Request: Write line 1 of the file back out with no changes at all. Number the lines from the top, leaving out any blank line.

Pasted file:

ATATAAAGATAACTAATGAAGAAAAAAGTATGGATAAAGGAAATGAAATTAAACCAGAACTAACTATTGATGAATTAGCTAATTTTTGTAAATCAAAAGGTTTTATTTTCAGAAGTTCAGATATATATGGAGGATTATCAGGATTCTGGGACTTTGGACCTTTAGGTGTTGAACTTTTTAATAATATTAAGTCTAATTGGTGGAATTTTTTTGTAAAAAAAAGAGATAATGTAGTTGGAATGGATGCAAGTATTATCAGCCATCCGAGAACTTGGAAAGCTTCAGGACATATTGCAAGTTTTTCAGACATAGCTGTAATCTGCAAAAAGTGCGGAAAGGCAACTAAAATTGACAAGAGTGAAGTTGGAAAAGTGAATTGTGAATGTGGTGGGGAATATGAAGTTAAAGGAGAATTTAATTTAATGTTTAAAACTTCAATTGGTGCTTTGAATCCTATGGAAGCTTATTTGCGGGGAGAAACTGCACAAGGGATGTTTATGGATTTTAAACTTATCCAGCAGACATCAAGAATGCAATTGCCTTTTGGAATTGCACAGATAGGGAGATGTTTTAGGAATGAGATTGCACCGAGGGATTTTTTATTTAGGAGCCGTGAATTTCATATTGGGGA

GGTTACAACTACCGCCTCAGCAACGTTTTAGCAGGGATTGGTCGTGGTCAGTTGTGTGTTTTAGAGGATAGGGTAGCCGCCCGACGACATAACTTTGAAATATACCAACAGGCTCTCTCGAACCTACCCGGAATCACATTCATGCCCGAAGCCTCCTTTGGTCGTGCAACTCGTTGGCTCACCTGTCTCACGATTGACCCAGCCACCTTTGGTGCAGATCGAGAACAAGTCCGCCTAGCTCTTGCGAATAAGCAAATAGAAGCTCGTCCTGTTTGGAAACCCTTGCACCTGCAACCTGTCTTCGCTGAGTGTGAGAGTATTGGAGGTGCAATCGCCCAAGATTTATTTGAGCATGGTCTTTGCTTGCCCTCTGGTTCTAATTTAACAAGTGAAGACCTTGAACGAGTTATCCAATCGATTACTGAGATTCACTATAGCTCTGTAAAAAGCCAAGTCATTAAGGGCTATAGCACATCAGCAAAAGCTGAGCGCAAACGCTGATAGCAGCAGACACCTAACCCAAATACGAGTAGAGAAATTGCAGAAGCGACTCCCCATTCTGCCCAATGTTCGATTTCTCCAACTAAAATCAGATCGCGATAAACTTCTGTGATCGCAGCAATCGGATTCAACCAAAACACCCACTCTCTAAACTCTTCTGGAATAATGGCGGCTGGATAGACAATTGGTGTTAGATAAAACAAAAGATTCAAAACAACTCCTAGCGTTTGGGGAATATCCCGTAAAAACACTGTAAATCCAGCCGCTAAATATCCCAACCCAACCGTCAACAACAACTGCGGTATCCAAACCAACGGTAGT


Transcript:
ATATAAAGATAACTAATGAAGAAAAAAGTATGGATAAAGGAAATGAAATTAAACCAGAACTAACTATTGATGAATTAGCTAATTTTTGTAAATCAAAAGGTTTTATTTTCAGAAGTTCAGATATATATGGAGGATTATCAGGATTCTGGGACTTTGGACCTTTAGGTGTTGAACTTTTTAATAATATTAAGTCTAATTGGTGGAATTTTTTTGTAAAAAAAAGAGATAATGTAGTTGGAATGGATGCAAGTATTATCAGCCATCCGAGAACTTGGAAAGCTTCAGGACATATTGCAAGTTTTTCAGACATAGCTGTAATCTGCAAAAAGTGCGGAAAGGCAACTAAAATTGACAAGAGTGAAGTTGGAAAAGTGAATTGTGAATGTGGTGGGGAATATGAAGTTAAAGGAGAATTTAATTTAATGTTTAAAACTTCAATTGGTGCTTTGAATCCTATGGAAGCTTATTTGCGGGGAGAAACTGCACAAGGGATGTTTATGGATTTTAAACTTATCCAGCAGACATCAAGAATGCAATTGCCTTTTGGAATTGCACAGATAGGGAGATGTTTTAGGAATGAGATTGCACCGAGGGATTTTTTATTTAGGAGCCGTGAATTTCATATTGGGGA